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Conjunction: Moon and JupiterImage credit: Joe…

Conjunction: Moon and Jupiter

Image credit: Joe Stieber

Saturn Rings and Moons: From left, the moons…

Saturn Rings and Moons: From left, the moons are Janus, Pandora, Enceladus, Mimas and Rhea. Following the images below, Enceladus e Tethys, Titan, Rhea and Mimas. Enceladus e Tethys.

by Gordan Ugarkovic

Andromeda’s actual size if it was brig…

Andromeda’s actual size if it was brighter

via reddit

The Moon is lit by the golden colours of sunse…

The Moon is lit by the golden colours of sunset and Venus is just about to get occulted disappearing behind the dark limb of the Moon.

Image credit: Luis Argerich

This scene, captured with a 35mm camera from i…

This scene, captured with a 35mm camera from inside the Space Shuttle Endeavour, shows Jupiter rising above the airglow over Earth’s horizon. The crescent Moon is at top frame.

Credit: NASA

What’s Your favorite space object?

What’s Your favorite space object?

The mosaic shown here was composed with data…

The mosaic shown here was composed with data from Cassini’s visual and infrared mapping spectrometer taken during the Titan flyby Dec. 26, 2005.

Credit: NASA

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Night sky just after sunset on March 24, 2012 …

Night sky just after sunset on March 24, 2012 with crescent moon and backlight, Jupiter, Venus and the Pleiades.

by

Ritzelmut

In 40 million years, Mars may have a ring (a…

In 40 million years, Mars may have a ring (and one fewer moon)

Nothing lasts forever – especially Phobos, one of the two small moons orbiting Mars. The moonlet is spiraling closer and closer to the Red Planet on its way toward an inevitable collision with its host. But a new study suggests that pieces of Phobos will get a second life as a ring around the rocky planet.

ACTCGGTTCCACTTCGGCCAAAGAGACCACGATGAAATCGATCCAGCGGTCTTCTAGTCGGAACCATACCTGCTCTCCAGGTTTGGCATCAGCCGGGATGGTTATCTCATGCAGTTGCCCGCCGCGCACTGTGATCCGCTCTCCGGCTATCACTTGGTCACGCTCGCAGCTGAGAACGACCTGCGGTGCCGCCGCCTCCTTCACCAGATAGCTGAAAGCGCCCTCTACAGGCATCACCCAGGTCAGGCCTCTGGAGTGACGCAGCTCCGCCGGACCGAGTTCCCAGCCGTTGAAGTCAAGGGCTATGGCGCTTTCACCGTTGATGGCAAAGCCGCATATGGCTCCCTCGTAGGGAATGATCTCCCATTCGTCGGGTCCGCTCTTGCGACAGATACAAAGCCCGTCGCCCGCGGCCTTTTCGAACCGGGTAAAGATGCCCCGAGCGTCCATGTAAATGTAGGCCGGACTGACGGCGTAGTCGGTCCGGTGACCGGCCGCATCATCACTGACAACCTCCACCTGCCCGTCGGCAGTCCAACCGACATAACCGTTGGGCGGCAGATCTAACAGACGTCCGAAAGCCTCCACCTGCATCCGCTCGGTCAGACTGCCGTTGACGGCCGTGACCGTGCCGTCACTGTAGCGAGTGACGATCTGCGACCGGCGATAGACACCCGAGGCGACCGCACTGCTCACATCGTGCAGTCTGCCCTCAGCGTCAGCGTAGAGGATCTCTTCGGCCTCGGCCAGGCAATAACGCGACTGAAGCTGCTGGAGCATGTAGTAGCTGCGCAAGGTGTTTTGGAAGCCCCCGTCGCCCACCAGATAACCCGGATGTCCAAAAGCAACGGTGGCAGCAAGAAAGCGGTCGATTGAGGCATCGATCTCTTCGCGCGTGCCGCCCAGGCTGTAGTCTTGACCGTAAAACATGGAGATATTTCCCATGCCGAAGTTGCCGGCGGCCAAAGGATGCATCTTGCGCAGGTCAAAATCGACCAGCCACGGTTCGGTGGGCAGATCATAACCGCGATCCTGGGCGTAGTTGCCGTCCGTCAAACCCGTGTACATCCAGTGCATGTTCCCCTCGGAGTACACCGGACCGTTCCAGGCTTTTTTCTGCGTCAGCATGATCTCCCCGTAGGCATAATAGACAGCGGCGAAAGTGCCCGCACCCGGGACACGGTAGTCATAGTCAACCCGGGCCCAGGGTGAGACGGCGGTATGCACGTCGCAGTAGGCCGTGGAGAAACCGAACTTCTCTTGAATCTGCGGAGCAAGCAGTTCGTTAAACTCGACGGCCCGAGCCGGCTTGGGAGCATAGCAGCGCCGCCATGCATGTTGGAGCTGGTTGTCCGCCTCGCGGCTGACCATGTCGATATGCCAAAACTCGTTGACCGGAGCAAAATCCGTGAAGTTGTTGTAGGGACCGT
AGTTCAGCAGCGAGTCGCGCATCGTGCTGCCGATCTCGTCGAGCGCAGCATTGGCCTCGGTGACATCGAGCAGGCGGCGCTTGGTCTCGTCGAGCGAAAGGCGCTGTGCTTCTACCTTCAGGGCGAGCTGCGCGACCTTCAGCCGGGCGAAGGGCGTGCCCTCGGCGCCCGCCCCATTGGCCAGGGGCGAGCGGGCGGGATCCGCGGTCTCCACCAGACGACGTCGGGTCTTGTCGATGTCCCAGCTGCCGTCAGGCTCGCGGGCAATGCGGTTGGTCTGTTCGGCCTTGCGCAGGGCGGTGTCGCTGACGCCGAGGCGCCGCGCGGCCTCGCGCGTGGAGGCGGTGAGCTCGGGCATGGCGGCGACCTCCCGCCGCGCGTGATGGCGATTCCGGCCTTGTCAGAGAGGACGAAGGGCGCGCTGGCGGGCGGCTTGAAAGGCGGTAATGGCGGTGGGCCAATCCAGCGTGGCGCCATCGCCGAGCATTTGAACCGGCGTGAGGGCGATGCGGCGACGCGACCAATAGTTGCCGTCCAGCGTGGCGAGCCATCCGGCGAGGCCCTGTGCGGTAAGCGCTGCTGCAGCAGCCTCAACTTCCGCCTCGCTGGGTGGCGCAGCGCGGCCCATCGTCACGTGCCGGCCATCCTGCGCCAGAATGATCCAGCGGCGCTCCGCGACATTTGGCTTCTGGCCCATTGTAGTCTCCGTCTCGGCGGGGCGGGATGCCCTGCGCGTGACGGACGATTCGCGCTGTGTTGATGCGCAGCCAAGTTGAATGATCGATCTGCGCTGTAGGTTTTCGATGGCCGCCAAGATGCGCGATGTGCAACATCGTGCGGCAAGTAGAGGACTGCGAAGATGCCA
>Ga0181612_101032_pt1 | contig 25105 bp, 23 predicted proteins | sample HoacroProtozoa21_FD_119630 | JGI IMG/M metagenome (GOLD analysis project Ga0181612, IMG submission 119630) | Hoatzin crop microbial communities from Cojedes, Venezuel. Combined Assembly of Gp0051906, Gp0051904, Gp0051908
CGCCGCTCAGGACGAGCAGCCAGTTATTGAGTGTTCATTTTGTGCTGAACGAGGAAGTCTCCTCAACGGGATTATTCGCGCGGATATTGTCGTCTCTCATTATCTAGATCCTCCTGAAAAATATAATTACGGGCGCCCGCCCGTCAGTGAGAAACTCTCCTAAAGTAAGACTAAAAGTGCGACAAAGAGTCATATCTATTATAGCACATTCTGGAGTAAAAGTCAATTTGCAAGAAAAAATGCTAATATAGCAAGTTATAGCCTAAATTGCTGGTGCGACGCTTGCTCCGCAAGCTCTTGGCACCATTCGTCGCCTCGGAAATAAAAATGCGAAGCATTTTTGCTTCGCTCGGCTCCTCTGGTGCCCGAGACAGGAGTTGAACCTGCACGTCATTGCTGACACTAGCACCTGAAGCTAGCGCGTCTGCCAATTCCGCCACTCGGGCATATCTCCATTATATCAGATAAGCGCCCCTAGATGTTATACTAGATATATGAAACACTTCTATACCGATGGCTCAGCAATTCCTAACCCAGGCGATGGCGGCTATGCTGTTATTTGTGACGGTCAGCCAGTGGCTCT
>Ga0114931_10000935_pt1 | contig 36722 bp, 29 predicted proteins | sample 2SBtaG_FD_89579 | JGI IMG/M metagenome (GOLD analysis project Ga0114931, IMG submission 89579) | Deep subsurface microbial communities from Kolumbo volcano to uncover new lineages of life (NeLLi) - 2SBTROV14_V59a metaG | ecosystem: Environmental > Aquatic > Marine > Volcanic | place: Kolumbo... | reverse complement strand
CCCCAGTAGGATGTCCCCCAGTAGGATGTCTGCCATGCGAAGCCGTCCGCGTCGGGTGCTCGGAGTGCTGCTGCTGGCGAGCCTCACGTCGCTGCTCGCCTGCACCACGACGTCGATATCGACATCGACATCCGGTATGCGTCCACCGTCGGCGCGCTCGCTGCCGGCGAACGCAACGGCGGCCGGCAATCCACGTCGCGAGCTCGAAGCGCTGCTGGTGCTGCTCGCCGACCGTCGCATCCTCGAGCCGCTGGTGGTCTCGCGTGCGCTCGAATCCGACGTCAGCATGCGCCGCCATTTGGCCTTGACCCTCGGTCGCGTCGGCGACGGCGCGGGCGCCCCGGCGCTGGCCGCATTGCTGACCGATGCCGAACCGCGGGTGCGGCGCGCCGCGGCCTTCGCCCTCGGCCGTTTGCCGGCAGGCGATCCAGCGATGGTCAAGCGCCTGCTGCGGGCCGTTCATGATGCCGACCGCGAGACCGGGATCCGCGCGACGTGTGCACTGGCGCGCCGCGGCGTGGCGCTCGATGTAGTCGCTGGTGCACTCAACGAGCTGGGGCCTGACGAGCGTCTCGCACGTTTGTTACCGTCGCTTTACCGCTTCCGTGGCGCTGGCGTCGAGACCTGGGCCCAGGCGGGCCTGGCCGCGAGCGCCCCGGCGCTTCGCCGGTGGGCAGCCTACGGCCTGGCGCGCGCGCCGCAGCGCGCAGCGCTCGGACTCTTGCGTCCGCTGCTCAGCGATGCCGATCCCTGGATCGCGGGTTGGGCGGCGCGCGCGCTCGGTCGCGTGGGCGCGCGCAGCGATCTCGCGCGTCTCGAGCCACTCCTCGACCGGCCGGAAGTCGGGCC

A moon – or moonlet – in orbit around a planet has three possible destinies. If it is just the right distance from its host, it will stay in orbit indefinitely. If it’s beyond that point of equilibrium, it will slowly drift away. (This is the situation with the moon; as it gradually pulls away from Earth, its orbit is growing by about 1.5 inches per year.) And if a moon starts out on the too-close side, its orbit will keep shrinking until there is no distance left between it and its host planet.

The Martian ring will last for at least 1 million years – and perhaps for as long as 100 million years, according to the study.

The rest of Phobos will probably remain intact, until it hits the Martian surface. But it won’t be a direct impact; instead, the moonlet’s remains will strike at an oblique angle, skipping along the surface like a smooth stone on a calm lake.

This has probably happened before – scientists believe a group of elliptical craters on the Martian surface were caused by a small moon that skidded to its demise. (If this were to happen on Earth, our planet’s greater mass would produce a crash as big as the one that wiped out the dinosaurs, the researchers noted as an aside.)

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images: NASA/JPL,

Tushar Mittal using Celestia 2001-2010, Celestia Development Team.